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Five signs your client may be running a Ponzi scheme

A pair of boxer shorts belonging to Bernard Madoff are displayed by an auctioneer during a media preview of the U.S. Marshals Service 'Madoff II Auction' in the Brooklyn borough of New York November 10, 2010. More than 400 pieces of personal property, jewelry, and antiques from Madoff and his wife, Ruth, will be sold at the auction in New York City on November 13, 2010. The property was forfeited and seized in connection with the criminal prosecution of Madoff by the United States Attorney's Office and the proceeds from the auction will be deposited in the United States Department of Justice Asset Forfeiture Fund to compensate the victims of the multi-billion dollar scam, according to a release from the U.S. Marshals Service.
REUTERS/Jessica Rinaldi
Bernard Madoff's boxer shorts were sold to pay off his victims. Now, his bank will chip in.
  • Tim Fernholz
By Tim Fernholz

Senior reporter

Published This article is more than 2 years old.

It seems that another big fine is in the offing for JP Morgan: Leaks abound that the bank will running a Ponzi scheme and defrauding investors in his wealth management business. 

We thought it might be helpful to put together a brief list of five warning signs for other financial institutions that might run into similar problems. The DOJ hasn’t revealed its bill of particulars yet, but Irving Pickard, the trustee charged with recovering lost money for Madoff’s victims, obtained internal e-mails from JP Morgan when he sued the bank for damages, giving us a handy list of tell-tale signs that someone’s returns may be too good to be true:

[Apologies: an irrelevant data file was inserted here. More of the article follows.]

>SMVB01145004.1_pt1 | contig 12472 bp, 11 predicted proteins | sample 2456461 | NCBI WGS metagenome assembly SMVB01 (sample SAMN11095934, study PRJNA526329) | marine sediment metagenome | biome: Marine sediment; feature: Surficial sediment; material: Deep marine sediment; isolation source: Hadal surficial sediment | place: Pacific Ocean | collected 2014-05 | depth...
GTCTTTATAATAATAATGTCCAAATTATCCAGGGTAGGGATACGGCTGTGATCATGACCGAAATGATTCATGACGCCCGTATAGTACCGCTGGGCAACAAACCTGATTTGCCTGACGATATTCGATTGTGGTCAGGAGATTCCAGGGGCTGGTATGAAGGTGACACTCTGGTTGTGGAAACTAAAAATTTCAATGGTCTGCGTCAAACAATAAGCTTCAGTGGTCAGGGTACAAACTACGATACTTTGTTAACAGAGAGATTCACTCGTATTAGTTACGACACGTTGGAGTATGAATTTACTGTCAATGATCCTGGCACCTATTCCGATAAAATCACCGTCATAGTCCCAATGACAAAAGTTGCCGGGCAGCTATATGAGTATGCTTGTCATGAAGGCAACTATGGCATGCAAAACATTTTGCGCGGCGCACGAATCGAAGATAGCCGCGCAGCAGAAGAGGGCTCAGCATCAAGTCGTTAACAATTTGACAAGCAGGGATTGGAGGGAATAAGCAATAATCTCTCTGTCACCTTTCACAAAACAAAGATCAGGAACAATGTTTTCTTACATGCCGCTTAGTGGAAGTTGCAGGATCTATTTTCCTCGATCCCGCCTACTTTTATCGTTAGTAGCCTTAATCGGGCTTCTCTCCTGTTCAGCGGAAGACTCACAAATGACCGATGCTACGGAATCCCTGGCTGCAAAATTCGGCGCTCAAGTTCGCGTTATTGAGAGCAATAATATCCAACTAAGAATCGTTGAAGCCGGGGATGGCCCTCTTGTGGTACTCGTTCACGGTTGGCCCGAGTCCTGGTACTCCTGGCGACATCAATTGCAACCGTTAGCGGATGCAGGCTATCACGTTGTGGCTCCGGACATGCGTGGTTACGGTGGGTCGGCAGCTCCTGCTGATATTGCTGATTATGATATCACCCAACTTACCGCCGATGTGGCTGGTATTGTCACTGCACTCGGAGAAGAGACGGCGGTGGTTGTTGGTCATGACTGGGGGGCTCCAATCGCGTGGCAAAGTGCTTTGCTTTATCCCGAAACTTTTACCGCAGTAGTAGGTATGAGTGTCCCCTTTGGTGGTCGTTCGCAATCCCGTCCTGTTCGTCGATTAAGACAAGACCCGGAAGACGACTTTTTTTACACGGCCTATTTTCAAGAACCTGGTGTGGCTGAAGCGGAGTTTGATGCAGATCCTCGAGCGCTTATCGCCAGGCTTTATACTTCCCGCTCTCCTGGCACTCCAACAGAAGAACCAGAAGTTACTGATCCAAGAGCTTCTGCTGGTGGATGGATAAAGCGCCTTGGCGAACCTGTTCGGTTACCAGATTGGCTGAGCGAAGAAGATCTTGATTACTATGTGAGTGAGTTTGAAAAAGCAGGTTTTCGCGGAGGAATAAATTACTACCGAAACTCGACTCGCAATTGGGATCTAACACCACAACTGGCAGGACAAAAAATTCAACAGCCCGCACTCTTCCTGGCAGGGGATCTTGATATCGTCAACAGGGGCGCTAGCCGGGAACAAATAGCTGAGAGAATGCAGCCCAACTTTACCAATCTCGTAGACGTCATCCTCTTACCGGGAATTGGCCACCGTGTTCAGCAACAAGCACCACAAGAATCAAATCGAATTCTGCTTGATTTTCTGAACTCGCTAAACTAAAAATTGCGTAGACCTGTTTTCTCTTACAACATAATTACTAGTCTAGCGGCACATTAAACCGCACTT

1. Your hedge fund client is using a retail checking account. Rather than use a business bank account, Madoff’s hedge fund put billions of dollars from thousands of investors into a retail account, and didn’t bother to segregate it with sub-accounts. His accounts “exhibited, on their face, a ‘glaring absence of securities activity.'”
  2. Millions of dollars of this money are transferred to one personal friend of the owner. Norman Levy, a friend of Madoff’s, was the largest single recipient of funds from the JP Morgan account in what has been described as a “check-kiting scheme.
  3. The fund doesn’t seem to bear any relationship to the investments it claims to make. Madoff’s investment strategy was supposedly buying S&P 100 stocks and hedging them with options. However, in 2006, three years before the fraud was revealed, JP Morgan’s due diligence found steady yields from Madoff’s “investments” even as the S&P 100 dropped 30%.
  4. Someone tells you your client is running a Ponzi scheme. In 2007, a JP Morgan money manager told the company’s chief risk officer, John Hogan, of speculation that Madoff was running a Ponzi scheme. Hogan asked a junior analyst to Google Madoff and, when internet searches resulted in no hard evidence, made no further inquiries.
  5. Your colleagues on the bank’s trading desk stop investing in your client’s fund because he’s a fraudster. In 2008, JP Morgan pulled $276 million out of Madoff’s funds due to suspicions of his fraud. Yet it told no regulators or other investors, nor did it close Madoff’s account with the bank.

Hopefully nobody will have to say “I told you so” to another large financial institution in the future.

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